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Insight-oriented approaches

Definition

Psychodynamic approaches refer to psychotherapeutic techniques that derive from Sigmund Freud’s psychoanalytic theory. These approaches focus on unconscious processes as they are manifested in the patient’s current behavior. The goals of psychodynamic approaches to psychotherapy are for the patient to develop self-awareness and understanding of the influence of the past on present behavior.

A variety of different approaches to psychodynamic psychotherapy have evolved from Freud’s psychoanalytic theory, and they have been clinically applied to a wide range of psychological disorders. There is a body of research that generally supports the efficacy of these approaches.

Description

Psychodynamic approaches to psychotherapy are rooted in psychodynamic therapy, the forerunner of modern therapeutic approaches. Freud’s psychoanalysis is a type of psychodynamic therapy, and is based in a highly structured and layered theory of human development...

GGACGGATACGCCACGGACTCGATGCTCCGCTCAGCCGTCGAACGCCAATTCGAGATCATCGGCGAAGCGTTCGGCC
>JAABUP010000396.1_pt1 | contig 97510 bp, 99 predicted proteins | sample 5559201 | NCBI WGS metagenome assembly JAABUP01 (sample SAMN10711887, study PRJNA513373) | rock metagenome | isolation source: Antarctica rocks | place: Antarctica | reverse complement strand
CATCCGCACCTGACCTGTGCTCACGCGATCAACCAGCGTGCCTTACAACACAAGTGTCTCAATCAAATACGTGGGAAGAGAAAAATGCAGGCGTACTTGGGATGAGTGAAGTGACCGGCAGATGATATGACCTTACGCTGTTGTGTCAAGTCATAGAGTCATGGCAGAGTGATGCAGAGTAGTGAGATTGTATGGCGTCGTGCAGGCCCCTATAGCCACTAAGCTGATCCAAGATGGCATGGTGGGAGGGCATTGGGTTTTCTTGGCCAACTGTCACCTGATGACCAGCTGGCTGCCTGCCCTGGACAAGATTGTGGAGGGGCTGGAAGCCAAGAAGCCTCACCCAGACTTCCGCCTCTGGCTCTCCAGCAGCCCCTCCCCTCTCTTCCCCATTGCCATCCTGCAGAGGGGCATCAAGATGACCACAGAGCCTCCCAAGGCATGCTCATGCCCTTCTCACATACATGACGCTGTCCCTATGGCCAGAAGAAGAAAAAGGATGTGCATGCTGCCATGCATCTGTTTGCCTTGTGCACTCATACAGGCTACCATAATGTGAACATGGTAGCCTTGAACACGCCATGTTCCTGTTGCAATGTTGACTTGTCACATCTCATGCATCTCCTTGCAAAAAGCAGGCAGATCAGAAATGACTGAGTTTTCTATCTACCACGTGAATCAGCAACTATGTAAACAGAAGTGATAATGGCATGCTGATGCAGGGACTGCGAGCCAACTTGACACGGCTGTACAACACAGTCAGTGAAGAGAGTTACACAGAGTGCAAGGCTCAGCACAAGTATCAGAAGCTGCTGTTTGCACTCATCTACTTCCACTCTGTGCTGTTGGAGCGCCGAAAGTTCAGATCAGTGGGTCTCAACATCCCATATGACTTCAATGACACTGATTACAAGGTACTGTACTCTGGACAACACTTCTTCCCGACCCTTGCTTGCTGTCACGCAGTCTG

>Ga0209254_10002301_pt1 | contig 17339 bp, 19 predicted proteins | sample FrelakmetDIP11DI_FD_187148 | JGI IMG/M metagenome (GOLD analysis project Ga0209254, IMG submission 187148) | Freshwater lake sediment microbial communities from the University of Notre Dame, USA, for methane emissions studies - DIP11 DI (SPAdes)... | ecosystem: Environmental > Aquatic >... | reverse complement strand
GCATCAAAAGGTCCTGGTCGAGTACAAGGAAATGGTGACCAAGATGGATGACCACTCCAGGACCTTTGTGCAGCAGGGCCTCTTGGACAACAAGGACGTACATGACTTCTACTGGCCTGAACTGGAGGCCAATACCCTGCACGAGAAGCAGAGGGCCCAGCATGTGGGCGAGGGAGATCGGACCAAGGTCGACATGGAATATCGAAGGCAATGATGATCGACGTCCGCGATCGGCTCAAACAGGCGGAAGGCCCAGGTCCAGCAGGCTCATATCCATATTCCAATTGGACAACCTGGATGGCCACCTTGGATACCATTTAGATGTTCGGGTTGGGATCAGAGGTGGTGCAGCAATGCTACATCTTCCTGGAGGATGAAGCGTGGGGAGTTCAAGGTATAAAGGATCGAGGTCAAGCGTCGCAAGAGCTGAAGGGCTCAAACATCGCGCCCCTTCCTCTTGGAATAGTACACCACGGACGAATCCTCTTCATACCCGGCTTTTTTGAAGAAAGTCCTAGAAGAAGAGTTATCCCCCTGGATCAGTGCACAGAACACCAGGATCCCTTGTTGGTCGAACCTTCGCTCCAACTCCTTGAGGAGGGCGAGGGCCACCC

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Brandwein, D. (2011). Psychodynamic Approaches. In: Goldstein, S., Naglieri, J.A. (eds) Encyclopedia of Child Behavior and Development. Springer, Boston, MA. https://doi.org/10.1007/978-0-387-79061-9_2292

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  • DOI: https://doi.org/10.1007/978-0-387-79061-9_2292

  • Publisher Name: Springer, Boston, MA

  • Print ISBN: 978-0-387-77579-1

  • Online ISBN: 978-0-387-79061-9

  • eBook Packages: Behavioral Science

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